Thursday, February 20, 2014

“That’s So Gay” Opens with Fanfare

Despite record-breaking snowfall, 150 people convened at the Library Company on Valentine’s Day to view the new exhibition that is getting noticed around the country. From traditional print and broadcast media to websites and blogs, the story of the exhibition has caught the imagination of the New York Times, WHYY, the Philadelphia Inquirer, Philadelphia Magazine, and ABC-10, as well as the Huffington Post Gay Voices Blog, Uwishunu, the tourism blog for Visit Philadelphia,, and All are intrigued by the exhibition’s exploration of gay life and culture at a time when those with social preferences, sexual preferences, and gender identifications that varied from the norm talked about these things in very different language.

The centerpiece of the opening festivities was the talk “What is Sex For?” by noted historian David Halperin. Professor Halperin considered the curious phenomenon of gay bathhouses playing love songs as a way into a discussion of Aristotle’s thoughts on the complex relationship between sex and love. Additional events to be held in conjunction with the exhibition include a table reading by Mauckingbird Theatre Company of John Marans’s play The Temperamentals on Monday, March 31; a concert by vocal ensemble Philadelphia Voices of Pride drawing inspiration from the Library Company’s collection of sheet music on Monday June 30; and a lecture by Marc Stein, author of City of Sisterly and Brotherly Loves, in October.

Those who can’t travel to Philadelphia to see the exhibition first-hand are invited to view the content and join the conversation at

Birthday Wishes for Ben

It seems that more than 200 years after his death, Library Company Founder Benjamin Franklin still captures the imagination of the ladies—or the girls anyway. Shortly after his January 17 birthday this year, we received a heartfelt and hand-drawn card from Lily West of Portland Oregon. 
Lily writes that Ben Franklin is “by FAR” her and her father’s favorite Founding Father. Her card is illustrated with pictures of some of Franklin’s most notable inventions and associations, including the lightning rod, bifocals, paper money, and postage stamps. The budding historian is pictured below in a Library Company T-shirt. 

Library Company Material on Display at Swann Galleries

Antebellum and Civil War-era highlights of the Library Company’s African Americana Collection will be on display at Swann Auction Galleries from March 22 to 26. In conjunction with its Printed & Manuscript African Americana sale on March 27, Swann Galleries is generously helping to promote the Library Company’s Program in African American History—maintaining a longstanding tradition of collaboration between our two institutions.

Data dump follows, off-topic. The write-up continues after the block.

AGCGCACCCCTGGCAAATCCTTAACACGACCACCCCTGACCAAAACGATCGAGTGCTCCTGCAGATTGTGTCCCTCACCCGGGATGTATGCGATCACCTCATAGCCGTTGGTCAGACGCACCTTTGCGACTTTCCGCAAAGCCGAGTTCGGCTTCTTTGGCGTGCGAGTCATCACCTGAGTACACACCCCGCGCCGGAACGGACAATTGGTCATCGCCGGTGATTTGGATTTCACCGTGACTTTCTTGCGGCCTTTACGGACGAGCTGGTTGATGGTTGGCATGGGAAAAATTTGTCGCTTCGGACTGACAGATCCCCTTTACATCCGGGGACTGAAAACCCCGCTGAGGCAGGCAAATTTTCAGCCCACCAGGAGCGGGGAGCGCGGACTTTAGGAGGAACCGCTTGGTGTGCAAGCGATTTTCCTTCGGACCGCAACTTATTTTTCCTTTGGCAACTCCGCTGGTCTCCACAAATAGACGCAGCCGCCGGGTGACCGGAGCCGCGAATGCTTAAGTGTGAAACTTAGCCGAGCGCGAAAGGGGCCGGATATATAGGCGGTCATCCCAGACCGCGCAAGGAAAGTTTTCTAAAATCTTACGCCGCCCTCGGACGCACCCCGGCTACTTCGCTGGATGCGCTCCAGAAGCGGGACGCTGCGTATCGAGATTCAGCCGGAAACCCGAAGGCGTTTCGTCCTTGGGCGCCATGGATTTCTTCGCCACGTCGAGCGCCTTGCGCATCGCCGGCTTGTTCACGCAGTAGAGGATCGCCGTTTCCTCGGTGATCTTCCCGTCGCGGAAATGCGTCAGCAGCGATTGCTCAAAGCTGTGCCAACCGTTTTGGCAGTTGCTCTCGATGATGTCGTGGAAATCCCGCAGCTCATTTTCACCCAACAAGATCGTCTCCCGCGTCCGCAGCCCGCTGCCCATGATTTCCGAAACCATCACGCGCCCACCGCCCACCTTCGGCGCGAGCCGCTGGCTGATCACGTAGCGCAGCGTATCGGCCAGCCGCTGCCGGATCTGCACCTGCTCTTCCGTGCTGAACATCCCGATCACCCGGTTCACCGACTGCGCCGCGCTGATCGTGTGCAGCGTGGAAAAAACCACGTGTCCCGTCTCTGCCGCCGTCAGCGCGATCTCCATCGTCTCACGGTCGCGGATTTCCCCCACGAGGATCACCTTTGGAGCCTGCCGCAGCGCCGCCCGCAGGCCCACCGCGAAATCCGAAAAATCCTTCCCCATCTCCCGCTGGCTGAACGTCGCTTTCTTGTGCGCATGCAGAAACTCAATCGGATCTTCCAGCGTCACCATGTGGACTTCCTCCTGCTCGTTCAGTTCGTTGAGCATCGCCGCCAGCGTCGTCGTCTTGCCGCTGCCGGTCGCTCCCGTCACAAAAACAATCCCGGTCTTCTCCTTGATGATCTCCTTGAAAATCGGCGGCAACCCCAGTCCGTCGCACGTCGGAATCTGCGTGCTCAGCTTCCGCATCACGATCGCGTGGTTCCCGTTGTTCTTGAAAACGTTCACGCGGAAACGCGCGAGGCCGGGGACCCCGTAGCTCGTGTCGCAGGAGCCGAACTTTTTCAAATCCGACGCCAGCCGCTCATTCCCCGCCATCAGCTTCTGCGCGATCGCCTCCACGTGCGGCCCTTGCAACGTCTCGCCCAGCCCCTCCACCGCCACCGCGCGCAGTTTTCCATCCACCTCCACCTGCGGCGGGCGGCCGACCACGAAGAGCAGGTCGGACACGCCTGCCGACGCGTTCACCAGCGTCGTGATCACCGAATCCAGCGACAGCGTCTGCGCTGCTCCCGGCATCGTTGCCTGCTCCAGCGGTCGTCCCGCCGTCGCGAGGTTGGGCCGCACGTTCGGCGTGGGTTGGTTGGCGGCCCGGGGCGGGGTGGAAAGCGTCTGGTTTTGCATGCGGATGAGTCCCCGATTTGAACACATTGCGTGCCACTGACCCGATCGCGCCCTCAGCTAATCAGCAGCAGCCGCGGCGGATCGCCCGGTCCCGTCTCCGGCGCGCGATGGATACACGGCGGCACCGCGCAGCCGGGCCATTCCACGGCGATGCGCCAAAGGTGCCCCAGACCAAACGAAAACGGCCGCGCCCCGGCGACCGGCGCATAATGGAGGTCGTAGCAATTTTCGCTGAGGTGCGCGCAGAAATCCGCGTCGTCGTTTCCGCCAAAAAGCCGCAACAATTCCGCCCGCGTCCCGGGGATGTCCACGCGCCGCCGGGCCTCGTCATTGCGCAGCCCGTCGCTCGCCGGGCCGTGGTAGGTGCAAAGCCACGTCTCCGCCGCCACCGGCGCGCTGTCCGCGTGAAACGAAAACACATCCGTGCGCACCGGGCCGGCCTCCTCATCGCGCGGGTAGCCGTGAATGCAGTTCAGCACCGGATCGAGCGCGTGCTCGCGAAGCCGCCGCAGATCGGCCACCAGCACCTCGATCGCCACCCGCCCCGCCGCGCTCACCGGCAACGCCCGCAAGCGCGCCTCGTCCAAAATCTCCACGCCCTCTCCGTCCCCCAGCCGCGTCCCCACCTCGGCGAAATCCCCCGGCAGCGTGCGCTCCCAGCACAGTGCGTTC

Swann Galleries specialist Wyatt Houston Day, who founded that company’s preeminent African Americana Department, and Library Company Curator of African American History Krystal Appiah are coordinating to ensure that the display of materials from the Library Company collections illuminates and augments the material that will be up for auction. Swann Galleries was host to a similar exhibition in 2007, shortly after the Library Company's 275th birthday.

Swann Galleries, 104 East 25th Street, New York, NY 10010, 212-254-4710,

ALA Declaration of the Right to Libraries

On January 27, students, parents, and advocates signed the ALA Declaration of the Right to Libraries in the Library Company’s Logan Room in conjunction with the American Library Association winter conference. The ceremonial signing showed support for the survival of libraries throughout the country; signings have been held nationwide since July 2013.
The Declaration is premised on the principles that libraries empower individuals, support literacy and lifelong learning, build communities, strengthen the nation, and promote informed citizenship in addition to advancing research and scholarship—ideas that founder Benjamin Franklin would certainly agree with. The full text of the declaration may be found here:
Speakers at the brief ceremony included event organizer Carol Heinsdorf, member of the Alliance for Philadelphia Public Schools; Karel Kilimnik, Co-Founder of APPS; Library Company Director John Van Horne and Development Director Molly Roth; Bernadette Kearney, member of the Association of Public School Librarians and Librarian at Philadelphia’s Masterman School; and Gomian Konneh, from the School District of Philadelphia’s Student Advisory Board and a Masterman Senior. Konneh read an impassioned statement about the critical contributions that libraries and certified librarians can make to the future success of her and her peers. Finally, Barbara Stripling, President of the American Library Association and creator of the Declaration and the Libraries Change Lives program, talked about the current situation in Philadelphia’s public schools.

According to the ALA, more than 135,000 of Philadelphia’s students no longer have access a certified librarian, or even a library in some instances because of budget cuts. Only 16 certified school librarians remain, compared to 176 in 1991, and about 93 percent of schools within the city do not have librarians. Thus, Stripling says, “students are not learning the information skills, the inquiry skills, the way to navigate in a world of technology and information that’s going to enable them to be successful personally and academically and in their jobs.”

LCP News Menu